Existing research not comprehensive, does not address all principles of ecotourism in India: Study

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New Delhi, May 27 (PTI): Existing research is neither comprehensive nor does it equally address all the principles of ecotourism in India, claims a new study.
Titled Trends and pathways for ecotourism research in India”, the study identifies research gaps requiring immediate attention in terms of scientific data and analysis of the economics and conservation around ecotourism in India.
Authors Mahi Puri and Krithi Karanth, from the Wildlife Conservation Society India Program, analysed and reviewed 30 peer-reviewed studies on ecotourism published since 2005.
The studies were categorised into three broad themes – those that assessed the potential for ecotourism at specific sites, examined impacts of the existing tourism model, and those that evaluated ongoing ecotourism initiatives.
The authors also identified the prominent reasons to adopt ecotourism, evaluated whether principles of ecotourism had been incorporated in scientific research, and identified gaps in research.
“The study found that existing research is not comprehensive, nor does it equally address all the principles of ecotourism,” it said.
It pointed out that there are major gaps in research regarding the impact on wildlife in terms of habitat use, populations and behaviour; research to quantify changes in land use pattern, among others.
It also found gaps in research regarding impact on habitat degradation, connectivity and resource consumption, research to ensure equitable distribution of economic benefits, social and ecological carrying capacities of sites, studies exploring means to move from tiger-centric tourism to ecotourism and implementation issues in ecotourism projects.
Puri, the lead author of the study, said India is endowed with some of the most diverse landscapes and biodiversity in the world.
“However, in comparison to countries like South Africa, Kenya and Costa Rica, India is not recognised as an ecotourism destination, and therefore misses out on a large share of international tourism.
“For India to gain a foothold in the global market, a huge shift towards responsible tourism models is required. Scientific research can provide the necessary impetus for policy legislation, consumer awareness, and avenues for financial investment. Our study is a step towards identifying existing gaps in ecotourism research in India,” Puri said.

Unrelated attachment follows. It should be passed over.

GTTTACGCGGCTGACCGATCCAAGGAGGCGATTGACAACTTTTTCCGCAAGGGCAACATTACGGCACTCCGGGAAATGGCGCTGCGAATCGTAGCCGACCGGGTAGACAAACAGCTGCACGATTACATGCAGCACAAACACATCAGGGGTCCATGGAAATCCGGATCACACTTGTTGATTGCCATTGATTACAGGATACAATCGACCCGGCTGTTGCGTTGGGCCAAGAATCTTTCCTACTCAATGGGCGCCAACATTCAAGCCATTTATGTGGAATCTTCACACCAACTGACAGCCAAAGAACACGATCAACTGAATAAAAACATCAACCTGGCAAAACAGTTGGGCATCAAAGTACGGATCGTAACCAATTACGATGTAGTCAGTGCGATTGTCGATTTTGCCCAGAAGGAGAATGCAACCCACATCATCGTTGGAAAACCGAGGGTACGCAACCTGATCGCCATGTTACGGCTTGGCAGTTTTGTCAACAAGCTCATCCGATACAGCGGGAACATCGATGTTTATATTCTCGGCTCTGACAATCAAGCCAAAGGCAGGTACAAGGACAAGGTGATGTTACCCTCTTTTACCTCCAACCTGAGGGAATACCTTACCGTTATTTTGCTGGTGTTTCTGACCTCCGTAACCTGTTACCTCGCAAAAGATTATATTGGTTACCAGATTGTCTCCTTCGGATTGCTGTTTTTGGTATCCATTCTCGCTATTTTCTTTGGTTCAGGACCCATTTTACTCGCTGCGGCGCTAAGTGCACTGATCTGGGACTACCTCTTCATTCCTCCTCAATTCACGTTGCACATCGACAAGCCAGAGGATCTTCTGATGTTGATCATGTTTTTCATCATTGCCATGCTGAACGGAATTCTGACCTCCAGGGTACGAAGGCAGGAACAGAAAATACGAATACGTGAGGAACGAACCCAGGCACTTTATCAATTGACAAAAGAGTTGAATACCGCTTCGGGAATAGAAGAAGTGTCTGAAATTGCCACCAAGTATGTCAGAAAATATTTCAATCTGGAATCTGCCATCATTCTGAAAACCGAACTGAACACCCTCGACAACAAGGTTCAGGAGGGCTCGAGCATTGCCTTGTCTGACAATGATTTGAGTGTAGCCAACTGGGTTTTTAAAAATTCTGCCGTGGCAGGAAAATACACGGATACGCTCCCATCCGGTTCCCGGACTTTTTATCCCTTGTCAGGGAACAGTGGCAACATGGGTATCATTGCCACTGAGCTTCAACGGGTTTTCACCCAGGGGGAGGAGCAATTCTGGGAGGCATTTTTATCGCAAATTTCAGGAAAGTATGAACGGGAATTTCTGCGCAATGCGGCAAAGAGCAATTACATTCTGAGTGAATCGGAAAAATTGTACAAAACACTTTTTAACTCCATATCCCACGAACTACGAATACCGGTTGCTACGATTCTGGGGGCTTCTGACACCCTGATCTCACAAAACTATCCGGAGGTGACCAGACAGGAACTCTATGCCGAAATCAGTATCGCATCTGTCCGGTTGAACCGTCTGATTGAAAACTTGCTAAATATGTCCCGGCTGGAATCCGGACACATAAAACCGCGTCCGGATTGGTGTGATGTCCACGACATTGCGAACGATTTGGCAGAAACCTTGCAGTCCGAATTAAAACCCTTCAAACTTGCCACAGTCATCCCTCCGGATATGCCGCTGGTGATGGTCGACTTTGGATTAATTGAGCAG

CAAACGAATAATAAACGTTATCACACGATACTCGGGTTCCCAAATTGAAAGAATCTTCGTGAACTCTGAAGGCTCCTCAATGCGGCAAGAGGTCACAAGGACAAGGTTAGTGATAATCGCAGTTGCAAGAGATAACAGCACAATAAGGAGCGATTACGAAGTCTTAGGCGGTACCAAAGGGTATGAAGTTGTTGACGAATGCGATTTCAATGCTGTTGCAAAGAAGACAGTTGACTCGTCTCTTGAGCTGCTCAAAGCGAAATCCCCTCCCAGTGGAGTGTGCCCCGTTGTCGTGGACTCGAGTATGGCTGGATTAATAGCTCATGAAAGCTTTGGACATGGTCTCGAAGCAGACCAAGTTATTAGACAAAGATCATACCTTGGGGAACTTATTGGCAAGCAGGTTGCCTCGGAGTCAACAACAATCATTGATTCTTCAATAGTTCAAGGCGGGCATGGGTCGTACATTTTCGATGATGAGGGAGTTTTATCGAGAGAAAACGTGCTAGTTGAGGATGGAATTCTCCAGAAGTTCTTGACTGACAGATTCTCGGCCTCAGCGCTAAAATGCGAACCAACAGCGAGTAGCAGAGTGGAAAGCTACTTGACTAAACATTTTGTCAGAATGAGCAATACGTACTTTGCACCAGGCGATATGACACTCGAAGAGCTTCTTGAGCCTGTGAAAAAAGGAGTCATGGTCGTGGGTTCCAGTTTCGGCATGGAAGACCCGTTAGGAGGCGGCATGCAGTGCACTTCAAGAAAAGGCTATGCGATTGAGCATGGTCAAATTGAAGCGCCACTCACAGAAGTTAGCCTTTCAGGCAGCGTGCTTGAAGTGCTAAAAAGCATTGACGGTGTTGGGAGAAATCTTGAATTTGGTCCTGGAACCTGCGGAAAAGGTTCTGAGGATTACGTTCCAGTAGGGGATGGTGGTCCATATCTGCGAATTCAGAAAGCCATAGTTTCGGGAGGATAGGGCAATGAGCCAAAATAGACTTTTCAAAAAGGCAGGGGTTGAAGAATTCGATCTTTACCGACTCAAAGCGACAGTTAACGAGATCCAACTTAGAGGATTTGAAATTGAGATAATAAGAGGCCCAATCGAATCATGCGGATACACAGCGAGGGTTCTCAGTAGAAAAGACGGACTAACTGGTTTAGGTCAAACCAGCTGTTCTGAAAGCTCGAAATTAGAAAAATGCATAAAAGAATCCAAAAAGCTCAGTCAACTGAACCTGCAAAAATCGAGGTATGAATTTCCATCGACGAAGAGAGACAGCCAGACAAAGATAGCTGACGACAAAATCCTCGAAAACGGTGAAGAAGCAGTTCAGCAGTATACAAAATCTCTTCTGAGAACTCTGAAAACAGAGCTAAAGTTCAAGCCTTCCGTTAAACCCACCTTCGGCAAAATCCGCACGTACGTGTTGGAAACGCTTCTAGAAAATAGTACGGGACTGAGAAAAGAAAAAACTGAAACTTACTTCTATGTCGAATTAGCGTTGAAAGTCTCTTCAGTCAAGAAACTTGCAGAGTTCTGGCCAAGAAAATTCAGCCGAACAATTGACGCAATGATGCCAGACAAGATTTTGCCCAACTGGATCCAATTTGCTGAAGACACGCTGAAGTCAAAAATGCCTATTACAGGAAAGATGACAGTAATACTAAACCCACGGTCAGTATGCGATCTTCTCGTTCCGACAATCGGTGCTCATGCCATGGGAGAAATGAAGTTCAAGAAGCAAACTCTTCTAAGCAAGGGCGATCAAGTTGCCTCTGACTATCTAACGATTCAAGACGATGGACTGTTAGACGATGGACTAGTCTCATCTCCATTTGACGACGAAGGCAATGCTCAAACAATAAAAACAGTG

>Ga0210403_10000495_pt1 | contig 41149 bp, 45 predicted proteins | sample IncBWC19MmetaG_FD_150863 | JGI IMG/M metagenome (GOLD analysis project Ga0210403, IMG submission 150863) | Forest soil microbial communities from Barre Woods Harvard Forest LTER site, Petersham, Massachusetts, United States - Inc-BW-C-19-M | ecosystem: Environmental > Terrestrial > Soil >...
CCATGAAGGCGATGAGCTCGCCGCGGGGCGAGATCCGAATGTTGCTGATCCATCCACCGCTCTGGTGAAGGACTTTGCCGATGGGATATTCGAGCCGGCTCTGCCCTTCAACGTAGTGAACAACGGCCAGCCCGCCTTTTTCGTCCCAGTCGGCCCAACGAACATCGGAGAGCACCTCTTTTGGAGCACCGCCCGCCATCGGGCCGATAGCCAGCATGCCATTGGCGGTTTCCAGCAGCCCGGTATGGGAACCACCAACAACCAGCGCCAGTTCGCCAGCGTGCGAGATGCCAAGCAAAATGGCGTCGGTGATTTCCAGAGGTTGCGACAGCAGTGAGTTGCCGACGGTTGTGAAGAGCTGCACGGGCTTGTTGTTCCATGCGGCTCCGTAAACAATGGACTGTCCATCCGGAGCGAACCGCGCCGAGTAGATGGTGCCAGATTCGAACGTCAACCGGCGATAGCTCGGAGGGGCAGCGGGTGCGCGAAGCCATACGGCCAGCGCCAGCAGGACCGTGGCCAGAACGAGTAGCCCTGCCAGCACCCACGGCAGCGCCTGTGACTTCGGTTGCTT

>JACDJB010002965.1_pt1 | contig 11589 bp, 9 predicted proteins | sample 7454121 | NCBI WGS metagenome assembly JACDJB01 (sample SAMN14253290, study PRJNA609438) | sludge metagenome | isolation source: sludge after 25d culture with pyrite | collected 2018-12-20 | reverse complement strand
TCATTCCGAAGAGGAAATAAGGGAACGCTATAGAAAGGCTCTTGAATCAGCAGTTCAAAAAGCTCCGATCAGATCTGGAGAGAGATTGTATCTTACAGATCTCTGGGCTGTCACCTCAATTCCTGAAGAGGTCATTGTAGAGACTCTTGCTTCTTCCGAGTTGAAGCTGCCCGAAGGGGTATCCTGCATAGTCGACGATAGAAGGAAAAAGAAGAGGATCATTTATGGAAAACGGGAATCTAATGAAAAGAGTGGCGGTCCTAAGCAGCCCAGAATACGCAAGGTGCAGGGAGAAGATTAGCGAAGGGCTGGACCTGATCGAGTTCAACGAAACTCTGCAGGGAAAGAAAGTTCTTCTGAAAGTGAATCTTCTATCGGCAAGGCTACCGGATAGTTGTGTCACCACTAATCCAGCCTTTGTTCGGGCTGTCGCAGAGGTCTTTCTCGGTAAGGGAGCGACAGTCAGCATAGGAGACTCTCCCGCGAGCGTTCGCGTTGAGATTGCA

The study was published in the �Journal of Ecotourism’.
In the conclusion, the study said India is one of the fastest developing global economies, growing at an average annual rate of seven per cent and yet, as of 2011, nearly 21 per cent of its population lives below poverty line challenged by associated problems of malnourishment, poor healthcare and illiteracy referring to World Bank, 2017.
While multiple reasons exist as to why ecotourism has not established successfully in India, a key aspect is due to limited scientific and management focus to develop ecotourism as a viable approach, the study pointed out.
“The potential to be a competitive ecotourism destination in the global market does exist largely due to the abundance of natural, cultural and wildlife resources. However, additional scientific research that can assist in the formulation of appropriate legislative policies, consumer awareness, and financial investments will be essential.
“Our study is an initial step with the aim to evaluate the trends and gaps in ecotourism research in India. Such reviews can help determine motivations behind ecotourism initiatives, and identify factors that have contributed towards success or failure of projects,” the study said.

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